August 1, 2019
How roads can help cool sizzling cities
Special permeable concrete pavement can help reduce the "urban heat island effect" that causes cities to sizzle in the summer, according to a Rutgers-led team of engineers.
Their study appears in the Journal of Cleaner Production.
Impermeable pavement made of concrete or asphalt covers more than 30 percent of most urban areas and can exceed 140 degrees Fahrenheit in the summertime. It heats the air, posing human health risks, and surface runoff, threatening aquatic life.
In cities with 1 million or more people, average air temperatures can be 1.8 to 5.4 degrees Fahrenheit higher than in less densely populated areas. The difference can be up to 22 degrees at night. The heat can increase peak demand for energy in the summertime, air conditioning costs, air pollution and greenhouse gas emissions, heat-related illness and deaths, and water pollution, according to the U.S. Environmental Protection Agency.
The engineering team at Rutgers developed designs for permeable concrete that is highly effective in handling heat. Permeable pavement contains large connected pores, allowing water to drain through and reducing pavement temperature. Water in pores will also evaporate, reducing pavement surface temperature. Moreover, permeable concrete pavement does a better job reflecting heat than asphalt pavement.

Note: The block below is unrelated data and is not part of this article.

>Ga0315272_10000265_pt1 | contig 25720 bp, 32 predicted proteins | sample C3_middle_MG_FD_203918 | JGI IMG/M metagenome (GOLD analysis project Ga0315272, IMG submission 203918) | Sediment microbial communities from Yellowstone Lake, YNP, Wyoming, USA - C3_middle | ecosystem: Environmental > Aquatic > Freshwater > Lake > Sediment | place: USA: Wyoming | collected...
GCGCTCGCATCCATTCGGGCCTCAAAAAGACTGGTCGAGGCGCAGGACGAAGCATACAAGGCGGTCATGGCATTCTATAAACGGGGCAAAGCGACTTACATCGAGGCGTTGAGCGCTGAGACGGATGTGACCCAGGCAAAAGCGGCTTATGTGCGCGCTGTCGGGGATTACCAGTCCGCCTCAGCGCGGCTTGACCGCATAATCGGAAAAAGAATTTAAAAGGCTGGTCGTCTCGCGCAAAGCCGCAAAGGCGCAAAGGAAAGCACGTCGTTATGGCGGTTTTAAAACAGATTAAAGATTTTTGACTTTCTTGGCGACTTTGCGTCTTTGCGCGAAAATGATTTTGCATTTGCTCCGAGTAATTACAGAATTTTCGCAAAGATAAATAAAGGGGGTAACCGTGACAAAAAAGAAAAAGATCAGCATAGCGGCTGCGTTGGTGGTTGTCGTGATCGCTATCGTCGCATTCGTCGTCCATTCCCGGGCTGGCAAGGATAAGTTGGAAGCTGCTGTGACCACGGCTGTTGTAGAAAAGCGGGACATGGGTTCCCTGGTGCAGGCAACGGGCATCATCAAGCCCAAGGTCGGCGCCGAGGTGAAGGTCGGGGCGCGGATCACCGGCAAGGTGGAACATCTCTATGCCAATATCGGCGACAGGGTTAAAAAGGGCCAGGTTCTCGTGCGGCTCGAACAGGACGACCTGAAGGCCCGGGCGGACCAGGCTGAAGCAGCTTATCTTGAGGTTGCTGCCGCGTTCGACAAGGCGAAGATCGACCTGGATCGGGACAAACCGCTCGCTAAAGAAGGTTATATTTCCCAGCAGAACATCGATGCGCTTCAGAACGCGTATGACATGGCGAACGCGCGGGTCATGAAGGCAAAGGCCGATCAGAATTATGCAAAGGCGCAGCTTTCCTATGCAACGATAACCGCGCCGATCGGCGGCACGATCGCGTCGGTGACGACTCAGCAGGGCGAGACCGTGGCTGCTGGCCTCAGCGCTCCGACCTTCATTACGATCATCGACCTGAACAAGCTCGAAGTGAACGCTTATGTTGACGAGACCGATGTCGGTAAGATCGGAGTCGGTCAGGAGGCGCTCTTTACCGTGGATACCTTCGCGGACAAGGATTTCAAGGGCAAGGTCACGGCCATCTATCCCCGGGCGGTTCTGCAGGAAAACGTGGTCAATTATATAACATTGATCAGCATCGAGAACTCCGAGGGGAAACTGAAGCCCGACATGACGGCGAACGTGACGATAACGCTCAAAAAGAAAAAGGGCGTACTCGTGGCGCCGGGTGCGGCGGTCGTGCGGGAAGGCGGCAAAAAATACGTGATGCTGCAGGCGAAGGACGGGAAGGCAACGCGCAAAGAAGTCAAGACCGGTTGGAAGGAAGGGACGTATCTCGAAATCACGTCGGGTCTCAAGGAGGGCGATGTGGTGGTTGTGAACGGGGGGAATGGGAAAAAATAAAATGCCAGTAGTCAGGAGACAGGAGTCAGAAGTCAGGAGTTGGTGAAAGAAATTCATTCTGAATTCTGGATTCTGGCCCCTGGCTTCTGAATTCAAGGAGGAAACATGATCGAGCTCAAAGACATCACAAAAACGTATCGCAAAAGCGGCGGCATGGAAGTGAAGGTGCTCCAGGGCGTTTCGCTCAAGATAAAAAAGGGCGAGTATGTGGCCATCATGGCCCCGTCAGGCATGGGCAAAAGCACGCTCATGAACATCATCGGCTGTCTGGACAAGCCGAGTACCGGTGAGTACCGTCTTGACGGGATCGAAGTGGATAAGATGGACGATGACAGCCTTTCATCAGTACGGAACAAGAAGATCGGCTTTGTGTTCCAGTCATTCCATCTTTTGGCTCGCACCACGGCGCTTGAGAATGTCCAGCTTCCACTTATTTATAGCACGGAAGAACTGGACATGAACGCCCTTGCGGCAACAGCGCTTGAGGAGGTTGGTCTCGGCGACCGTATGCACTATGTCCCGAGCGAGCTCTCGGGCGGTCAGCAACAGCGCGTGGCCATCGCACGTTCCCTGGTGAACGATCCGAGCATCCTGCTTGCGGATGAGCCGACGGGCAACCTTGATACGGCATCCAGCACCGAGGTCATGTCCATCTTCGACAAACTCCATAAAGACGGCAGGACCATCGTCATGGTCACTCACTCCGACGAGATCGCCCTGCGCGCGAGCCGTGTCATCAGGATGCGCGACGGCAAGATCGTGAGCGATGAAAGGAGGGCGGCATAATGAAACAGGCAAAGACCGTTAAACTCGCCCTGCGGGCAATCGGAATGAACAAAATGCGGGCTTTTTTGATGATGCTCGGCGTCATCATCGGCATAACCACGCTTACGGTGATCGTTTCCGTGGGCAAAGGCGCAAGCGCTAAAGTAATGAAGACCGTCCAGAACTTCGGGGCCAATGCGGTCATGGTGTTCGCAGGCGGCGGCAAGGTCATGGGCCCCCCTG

The study found that permeable concrete pavement gives off slightly more heat on sunny days compared with conventional concrete pavement, but 25 to 30 percent less heat on days after rainfall. The engineers improved the design of permeable concrete with high thermal conductivity—meaning it can transfer heat more quickly to the ground—further reducing heat output by 2.5 percent to 5.2 percent.
"Highly efficient permeable concrete pavement can be a valuable, cost-effective solution in cities to mitigate the urban heat island effect, while benefitting stormwater management and improving water quality," said corresponding author Hao Wang, an associate professor in the Department of Civil and Environmental Engineering in the School of Engineering at Rutgers University-New Brunswick. He is also an affiliated researcher at the Center for Advanced Infrastructure and Transportation.
Incorporating industry byproducts and waste into permeable concrete can increase its economic and environmental benefits. In another study in the Journal of Cleaner Production, Wang's team designed permeable concrete with fly ash and steel slag to reduce the costs, energy consumption and greenhouse gas emissions linked to raw materials.
Previously, permeable pavement has been used as green infrastructure to reduce stormwater runoff and flooding risk in urban areas. Today, permeable concrete is mainly used in lightly trafficked areas, such as sidewalks, parking lots and rest areas. The Rutgers-led team is studying how to make permeable concrete stronger and more durable so it can be used in urban streets.